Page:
5. Strengthen your insight, introspection and understanding.
Strengthen your insight, powers of introspection and understanding of yourself and others. Become a student of human nature. Read. There are so many amazing books that can help you think through and sort out many of the dragons that attack you from within.
6. You are not alone.
Remember you're not alone. You are not the only person who has been hurt, or abandoned, or neglected. You are not the worst case, nor will you ever be the best case. Most of us are smack dab in the middle of the bell curve. Every person has to deal with something. Some people have taken what other’s to be small challenges and allowed them to destroy their hopes and dreams, while other’s have taken what many would consider impossible and insurmountable obstacles and used them for their benefit and the benefit of the world.
It is never what happens to you that matters, it is always how you choose to use what happens to you that makes the real difference. All people will face challenges. All people will struggle with feelings of fear, sadness, loss, inferiority, frustration, anger, resentment and insecurity. It is in the choosing how these challenges will strengthen and fortify us that our greatness is discovered.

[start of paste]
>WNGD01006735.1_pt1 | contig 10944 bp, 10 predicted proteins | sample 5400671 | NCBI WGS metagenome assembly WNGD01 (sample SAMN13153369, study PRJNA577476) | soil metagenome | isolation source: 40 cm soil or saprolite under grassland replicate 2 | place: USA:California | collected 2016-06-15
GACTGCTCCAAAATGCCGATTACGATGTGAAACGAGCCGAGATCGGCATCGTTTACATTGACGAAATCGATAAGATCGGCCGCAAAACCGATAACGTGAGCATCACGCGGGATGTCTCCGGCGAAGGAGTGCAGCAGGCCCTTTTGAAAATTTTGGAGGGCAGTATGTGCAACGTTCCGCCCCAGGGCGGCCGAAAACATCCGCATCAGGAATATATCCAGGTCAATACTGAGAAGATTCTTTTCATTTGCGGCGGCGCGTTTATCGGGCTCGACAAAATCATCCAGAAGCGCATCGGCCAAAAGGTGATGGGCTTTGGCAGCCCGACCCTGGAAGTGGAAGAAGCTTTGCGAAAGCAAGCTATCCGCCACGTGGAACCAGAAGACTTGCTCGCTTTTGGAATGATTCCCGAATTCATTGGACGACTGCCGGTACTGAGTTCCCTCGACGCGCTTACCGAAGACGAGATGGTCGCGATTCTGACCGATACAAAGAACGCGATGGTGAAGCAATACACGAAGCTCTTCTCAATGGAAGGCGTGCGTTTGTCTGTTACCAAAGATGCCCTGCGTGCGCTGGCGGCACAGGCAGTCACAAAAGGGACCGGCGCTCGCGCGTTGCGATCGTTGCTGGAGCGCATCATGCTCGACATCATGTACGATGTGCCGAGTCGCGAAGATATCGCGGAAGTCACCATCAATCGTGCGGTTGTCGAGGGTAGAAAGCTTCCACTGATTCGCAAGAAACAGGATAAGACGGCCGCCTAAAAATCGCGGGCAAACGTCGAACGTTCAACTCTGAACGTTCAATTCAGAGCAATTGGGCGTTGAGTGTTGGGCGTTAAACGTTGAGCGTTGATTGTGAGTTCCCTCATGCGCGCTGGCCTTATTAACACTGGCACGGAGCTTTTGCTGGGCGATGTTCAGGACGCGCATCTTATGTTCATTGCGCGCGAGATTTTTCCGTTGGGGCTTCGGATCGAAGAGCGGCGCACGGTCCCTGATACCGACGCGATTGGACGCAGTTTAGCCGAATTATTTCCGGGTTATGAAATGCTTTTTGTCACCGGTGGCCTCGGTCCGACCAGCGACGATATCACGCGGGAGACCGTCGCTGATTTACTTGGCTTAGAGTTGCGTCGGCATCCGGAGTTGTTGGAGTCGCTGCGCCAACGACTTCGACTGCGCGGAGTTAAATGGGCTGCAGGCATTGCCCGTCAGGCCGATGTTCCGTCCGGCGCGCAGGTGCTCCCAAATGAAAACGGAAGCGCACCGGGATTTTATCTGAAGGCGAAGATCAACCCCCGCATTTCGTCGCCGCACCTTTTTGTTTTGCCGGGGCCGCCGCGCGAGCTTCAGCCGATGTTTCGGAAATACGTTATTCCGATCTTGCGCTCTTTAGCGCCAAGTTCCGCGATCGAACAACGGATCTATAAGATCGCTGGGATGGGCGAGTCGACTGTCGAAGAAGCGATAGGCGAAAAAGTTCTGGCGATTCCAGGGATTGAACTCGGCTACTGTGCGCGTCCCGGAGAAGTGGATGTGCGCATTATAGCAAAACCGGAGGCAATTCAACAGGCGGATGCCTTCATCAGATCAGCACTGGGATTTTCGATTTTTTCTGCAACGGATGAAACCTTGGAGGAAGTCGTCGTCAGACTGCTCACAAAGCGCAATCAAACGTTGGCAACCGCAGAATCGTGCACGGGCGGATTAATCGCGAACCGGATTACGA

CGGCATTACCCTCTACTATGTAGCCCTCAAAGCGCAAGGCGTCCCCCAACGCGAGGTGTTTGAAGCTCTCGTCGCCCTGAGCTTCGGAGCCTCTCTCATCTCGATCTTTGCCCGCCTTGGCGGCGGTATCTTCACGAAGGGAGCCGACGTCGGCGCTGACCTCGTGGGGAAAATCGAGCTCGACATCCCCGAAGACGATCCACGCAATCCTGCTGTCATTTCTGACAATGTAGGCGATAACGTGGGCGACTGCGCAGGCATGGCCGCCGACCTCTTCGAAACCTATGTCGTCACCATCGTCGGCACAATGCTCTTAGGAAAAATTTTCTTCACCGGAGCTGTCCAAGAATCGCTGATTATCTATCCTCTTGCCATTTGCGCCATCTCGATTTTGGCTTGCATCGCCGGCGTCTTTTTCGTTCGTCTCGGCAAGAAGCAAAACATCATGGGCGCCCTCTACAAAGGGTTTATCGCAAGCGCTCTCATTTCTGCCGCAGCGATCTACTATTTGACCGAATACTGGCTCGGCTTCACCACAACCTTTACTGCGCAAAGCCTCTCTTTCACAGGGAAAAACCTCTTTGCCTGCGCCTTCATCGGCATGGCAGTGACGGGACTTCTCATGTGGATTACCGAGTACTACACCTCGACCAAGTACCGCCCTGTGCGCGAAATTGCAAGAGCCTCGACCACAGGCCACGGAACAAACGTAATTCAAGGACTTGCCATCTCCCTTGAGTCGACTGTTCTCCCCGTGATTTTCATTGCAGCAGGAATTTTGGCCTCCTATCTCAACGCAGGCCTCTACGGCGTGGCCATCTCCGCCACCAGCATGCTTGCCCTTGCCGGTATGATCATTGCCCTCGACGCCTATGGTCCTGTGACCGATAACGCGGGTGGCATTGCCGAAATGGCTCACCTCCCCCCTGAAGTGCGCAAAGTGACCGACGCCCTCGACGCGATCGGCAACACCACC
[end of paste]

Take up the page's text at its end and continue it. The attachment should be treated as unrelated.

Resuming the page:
7. Feelings are not FACTS and should not determine who you are.
Because we are all human, we all have feelings, but those feelings are not facts and should not shape our choices and behavior. Remember, feelings are fickle. They are like the weather, changing all the time. Do not allow feelings to determine who you are and the choices you make. Let your values, your standards, your character be the determining factor of your actions and you will have little regret. When you move in a positive direction from what you are used to, you very likely will FEEL some anxiety. Embrace it. It may sound clichéd but it's true: You have to truly love yourself, before you can really love someone else.
If you would like more detailed information, check out Dawn Billings book called What Went Wrong with Our Relationship? It Started out so Good.
Or check out Dawn's 26 Day Course for couples entitled The ABC's of Great Relationships.